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February 1926


Author Affiliations

Professor of Neurology, University of Illinois, College of Medicine; Histologist to Illinois State Psychopathic Institute; Attending Neurologist, Cook County Hospital; Clinical Professor of Neurology, Rush Medical College, University of Chicago; Attending Neurologist, Presbyterian Hospital CHICAGO

From the Pathology Laboratories of the Research and Educational Hospitals, University of Illinois, and of the Illinois State Psychopathic Institute, and the Neurological Service of the Presbyterian Hospital.

Arch NeurPsych. 1926;15(2):218-238. doi:10.1001/archneurpsyc.1926.02200200069005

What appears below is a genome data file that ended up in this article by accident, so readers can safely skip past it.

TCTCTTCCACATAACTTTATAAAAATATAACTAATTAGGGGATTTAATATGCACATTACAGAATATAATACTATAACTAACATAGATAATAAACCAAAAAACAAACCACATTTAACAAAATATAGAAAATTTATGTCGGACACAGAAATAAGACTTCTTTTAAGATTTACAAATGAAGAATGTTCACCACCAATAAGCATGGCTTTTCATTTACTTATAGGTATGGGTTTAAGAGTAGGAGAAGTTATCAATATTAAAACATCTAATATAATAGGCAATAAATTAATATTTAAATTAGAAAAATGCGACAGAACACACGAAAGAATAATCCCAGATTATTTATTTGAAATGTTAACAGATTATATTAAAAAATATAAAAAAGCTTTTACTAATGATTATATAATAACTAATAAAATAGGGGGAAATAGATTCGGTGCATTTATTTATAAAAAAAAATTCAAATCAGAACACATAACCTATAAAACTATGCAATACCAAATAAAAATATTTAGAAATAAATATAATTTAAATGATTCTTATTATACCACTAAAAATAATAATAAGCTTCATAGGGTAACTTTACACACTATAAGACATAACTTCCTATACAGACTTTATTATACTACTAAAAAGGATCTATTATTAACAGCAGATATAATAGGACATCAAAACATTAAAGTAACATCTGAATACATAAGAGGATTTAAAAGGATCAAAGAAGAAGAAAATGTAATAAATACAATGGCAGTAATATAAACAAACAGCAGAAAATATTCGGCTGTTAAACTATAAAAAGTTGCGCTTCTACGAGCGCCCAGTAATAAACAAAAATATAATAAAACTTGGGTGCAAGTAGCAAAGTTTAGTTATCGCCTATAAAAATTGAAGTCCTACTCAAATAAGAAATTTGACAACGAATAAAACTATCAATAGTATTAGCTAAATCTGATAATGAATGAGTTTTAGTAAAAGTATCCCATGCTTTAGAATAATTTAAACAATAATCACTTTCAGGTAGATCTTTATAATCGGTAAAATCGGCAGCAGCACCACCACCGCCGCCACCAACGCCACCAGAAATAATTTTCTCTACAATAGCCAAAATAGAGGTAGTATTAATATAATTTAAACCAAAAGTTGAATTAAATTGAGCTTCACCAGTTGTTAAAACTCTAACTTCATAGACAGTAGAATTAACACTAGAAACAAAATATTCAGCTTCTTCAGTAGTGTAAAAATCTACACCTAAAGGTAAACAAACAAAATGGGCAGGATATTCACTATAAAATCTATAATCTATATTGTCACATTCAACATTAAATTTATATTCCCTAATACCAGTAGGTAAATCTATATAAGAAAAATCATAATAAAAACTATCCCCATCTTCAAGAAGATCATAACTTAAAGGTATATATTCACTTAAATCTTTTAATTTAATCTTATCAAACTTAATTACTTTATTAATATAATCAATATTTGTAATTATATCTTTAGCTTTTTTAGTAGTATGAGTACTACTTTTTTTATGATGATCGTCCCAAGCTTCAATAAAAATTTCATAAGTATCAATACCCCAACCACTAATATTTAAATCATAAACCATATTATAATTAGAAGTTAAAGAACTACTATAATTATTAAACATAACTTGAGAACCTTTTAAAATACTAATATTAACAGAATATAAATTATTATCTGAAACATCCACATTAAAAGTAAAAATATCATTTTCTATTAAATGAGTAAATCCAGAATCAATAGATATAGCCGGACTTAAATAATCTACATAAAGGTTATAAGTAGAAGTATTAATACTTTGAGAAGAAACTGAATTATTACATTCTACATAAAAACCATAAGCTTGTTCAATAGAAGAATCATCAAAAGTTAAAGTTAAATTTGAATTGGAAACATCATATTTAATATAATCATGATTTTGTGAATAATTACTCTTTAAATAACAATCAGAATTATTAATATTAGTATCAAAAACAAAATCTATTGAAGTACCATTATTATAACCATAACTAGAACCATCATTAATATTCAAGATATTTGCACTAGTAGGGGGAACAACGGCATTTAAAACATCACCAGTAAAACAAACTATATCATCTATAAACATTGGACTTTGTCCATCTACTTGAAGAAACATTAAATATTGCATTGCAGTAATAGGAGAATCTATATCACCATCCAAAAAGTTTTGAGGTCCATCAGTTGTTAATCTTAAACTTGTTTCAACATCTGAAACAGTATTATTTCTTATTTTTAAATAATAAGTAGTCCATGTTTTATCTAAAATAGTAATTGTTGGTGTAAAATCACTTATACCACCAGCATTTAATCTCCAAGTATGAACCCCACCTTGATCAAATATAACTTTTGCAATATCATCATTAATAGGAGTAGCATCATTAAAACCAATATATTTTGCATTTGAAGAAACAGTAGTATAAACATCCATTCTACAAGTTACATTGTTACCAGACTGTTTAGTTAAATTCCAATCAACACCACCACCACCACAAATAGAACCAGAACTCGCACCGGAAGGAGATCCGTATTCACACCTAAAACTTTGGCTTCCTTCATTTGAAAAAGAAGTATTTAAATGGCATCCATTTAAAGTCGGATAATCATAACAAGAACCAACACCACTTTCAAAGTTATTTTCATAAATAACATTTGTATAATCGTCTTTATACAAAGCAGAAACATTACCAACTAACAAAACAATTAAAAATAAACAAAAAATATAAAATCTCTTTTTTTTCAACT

"Parkinsonian states" comprise a large group of morbid conditions possessing a fairly well defined clinical picture—characteristic rigid posture, with expressionless face, retardation of voluntary movements, hypertonia and tremor without signs of pyramidal tract lesion. Here belong Parkinson's disease (paralysis agitans) and so-called postencephalitic parkinsonian syndromes. The similarity between the two is so great that some consider them, clinically as well as pathologically, identical morbid entities. Netter1 maintains that in certain instances Parkinson's disease is caused by the virus of epidemic (lethargic) encephalitis which is responsible for its sequelae ("accidents tardifs"). Souques2 is more emphatic. He looks on both the classic and postencephalitic types as clinical manifestations of one disease—paralysis agitans, the difference being in the degree of the lesion. He asserts that when the encephalitic process in the mesencephalon is slight and "reparable," a parkinsonian syndrome is produced; if the lesion is irreparable, paralysis agitans results. The latter

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